The Social Security Administration recently announced a 3.2% cost-of-living adjustment (COLA) for benefits in 2024. While this increase is smaller than the 8.7% boost seen in 2023, it still represents a significant rise compared to recent years. This adjustment is crucial for the millions of Americans who rely on Social Security benefits for their retirement income. However, it also raises questions about the funding of these higher payments and the impact on Social Security taxes for workers.
Funding Social Security Benefits
To finance the increased benefits, Social Security will utilize its trust funds. However, it’s important to note that the majority of the funds used to pay current recipients come from payroll taxes paid by employees and self-employed business owners. The payroll tax rate for Social Security has remained constant for several years. However, higher-earning workers can expect to pay more in payroll taxes due to adjustments in the wage base limit.
How Social Security Payroll Tax Works
The Social Security payroll tax is relatively straightforward. Employees contribute 6.2% of their pay, and employers match that amount. Self-employed individuals must pay the full 12.4%. Most workers’ incomes remain stable from year to year, resulting in consistent payroll tax withholdings.
The Wage Base Limit and Its Impact
A unique aspect of Social Security payroll taxes is that the 6.2% or 12.4% rate only applies to a certain amount of earned income. Earnings above this limit are not subject to payroll tax. The wage base limit is adjusted annually based on changes in U.S. wages. In 2024, the limit has been set at $168,600, an increase of $8,400 from 2023.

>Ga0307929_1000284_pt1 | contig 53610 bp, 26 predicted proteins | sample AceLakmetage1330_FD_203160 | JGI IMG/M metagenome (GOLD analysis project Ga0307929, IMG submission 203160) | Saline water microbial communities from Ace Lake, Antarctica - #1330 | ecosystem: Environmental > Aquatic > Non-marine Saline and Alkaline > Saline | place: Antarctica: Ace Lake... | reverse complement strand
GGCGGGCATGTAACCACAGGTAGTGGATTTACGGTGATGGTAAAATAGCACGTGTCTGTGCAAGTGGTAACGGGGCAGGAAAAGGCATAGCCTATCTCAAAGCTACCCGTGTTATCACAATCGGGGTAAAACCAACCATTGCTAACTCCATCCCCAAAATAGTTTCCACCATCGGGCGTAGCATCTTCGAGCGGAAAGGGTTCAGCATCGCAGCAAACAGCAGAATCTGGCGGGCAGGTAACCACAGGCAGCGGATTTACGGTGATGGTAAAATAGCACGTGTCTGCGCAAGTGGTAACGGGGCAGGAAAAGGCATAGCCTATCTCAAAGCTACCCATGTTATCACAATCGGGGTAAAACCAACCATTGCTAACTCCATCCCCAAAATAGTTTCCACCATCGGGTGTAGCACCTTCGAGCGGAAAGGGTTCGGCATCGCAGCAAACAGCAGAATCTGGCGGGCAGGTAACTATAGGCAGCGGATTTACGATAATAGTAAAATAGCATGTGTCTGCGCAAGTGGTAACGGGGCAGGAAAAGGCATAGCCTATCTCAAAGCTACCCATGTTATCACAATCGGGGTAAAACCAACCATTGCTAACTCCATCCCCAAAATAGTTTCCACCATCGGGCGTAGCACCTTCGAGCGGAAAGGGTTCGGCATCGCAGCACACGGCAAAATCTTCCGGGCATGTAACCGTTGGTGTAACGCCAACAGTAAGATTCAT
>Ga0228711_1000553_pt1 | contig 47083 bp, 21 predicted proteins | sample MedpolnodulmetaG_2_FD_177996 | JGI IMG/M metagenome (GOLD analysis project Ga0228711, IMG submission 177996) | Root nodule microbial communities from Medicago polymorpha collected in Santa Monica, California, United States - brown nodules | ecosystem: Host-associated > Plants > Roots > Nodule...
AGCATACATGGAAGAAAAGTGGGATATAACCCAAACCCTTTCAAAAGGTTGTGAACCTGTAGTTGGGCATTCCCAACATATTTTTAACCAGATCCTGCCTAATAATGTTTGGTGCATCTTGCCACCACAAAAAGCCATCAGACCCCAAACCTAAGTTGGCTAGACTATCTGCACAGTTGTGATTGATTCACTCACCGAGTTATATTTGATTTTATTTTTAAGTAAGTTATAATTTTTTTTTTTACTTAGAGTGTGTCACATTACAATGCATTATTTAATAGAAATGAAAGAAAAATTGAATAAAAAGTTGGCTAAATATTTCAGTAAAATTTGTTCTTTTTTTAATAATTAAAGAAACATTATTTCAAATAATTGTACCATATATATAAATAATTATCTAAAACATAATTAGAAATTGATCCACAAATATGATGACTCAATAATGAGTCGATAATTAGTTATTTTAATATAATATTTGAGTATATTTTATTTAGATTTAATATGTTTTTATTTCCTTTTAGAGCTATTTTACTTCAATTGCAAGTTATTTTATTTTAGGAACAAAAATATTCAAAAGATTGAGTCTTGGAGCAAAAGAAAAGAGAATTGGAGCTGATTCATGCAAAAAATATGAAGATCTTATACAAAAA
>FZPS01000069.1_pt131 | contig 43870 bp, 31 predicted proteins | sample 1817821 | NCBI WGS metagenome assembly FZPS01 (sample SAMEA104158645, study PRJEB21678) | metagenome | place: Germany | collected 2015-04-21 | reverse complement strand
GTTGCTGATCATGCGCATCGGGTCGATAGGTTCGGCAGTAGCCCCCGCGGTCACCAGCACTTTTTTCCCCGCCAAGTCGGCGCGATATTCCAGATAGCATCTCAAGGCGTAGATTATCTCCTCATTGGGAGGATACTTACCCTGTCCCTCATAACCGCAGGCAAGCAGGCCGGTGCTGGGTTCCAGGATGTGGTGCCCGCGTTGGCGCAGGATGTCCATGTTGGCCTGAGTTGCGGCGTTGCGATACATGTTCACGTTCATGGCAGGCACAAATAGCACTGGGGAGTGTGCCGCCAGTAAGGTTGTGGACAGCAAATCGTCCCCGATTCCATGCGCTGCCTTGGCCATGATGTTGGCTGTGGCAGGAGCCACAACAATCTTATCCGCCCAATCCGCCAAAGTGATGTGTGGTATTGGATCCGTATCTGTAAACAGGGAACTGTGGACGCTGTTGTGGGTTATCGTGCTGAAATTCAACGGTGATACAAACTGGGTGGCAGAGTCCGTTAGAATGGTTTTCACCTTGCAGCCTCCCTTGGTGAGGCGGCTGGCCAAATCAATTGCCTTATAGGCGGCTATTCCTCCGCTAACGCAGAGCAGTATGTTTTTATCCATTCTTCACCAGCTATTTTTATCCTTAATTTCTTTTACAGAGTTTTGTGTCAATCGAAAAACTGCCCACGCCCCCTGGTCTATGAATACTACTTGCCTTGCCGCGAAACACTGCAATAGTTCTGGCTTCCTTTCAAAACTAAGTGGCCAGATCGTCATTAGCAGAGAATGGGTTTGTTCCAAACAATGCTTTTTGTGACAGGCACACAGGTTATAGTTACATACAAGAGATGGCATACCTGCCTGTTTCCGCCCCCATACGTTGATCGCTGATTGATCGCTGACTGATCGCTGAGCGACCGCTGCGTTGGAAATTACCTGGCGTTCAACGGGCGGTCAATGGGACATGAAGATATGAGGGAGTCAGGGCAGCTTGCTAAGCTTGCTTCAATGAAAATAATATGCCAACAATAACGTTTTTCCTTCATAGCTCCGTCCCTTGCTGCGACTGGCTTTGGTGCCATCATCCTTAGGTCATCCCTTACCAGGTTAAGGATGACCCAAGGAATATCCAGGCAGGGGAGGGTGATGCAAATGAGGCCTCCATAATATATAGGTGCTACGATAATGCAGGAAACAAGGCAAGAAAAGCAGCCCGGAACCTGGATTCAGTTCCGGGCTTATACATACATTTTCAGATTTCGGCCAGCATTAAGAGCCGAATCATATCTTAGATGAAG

Who Will Pay More?
Workers earning less than $160,200 in 2023 and 2024 will likely see no change in their Social Security payroll tax, assuming their wages remain constant. Those who receive raises will pay the standard 6.2% rate on their additional earnings. However, individuals with earnings above $168,600 in both years will experience an increase in their payroll tax bill, with an additional $520.80 in taxes due to the higher wage base limit.
For high-income, self-employed individuals, the impact is even more significant, as they could see an increase of up to $1,041.60 in their taxes. Despite these increases, it’s important to note that salaries above $160,000 are relatively rare. According to the Social Security Administration, around 10.8 million employees earn at or above the wage base limit, with an additional 660,000 self-employed workers earning above this threshold.
While the increase in Social Security benefits for 2024 is a welcome change for retirees, it does have implications for workers, particularly those with higher incomes. The adjustment in the wage base limit means that higher-earning employees and self-employed individuals will contribute more to the Social Security program through increased payroll taxes. However, for the majority of workers, the impact on their payroll taxes will be minimal, providing reassurance that their hard-earned money is being used to support a vital program that benefits millions of Americans.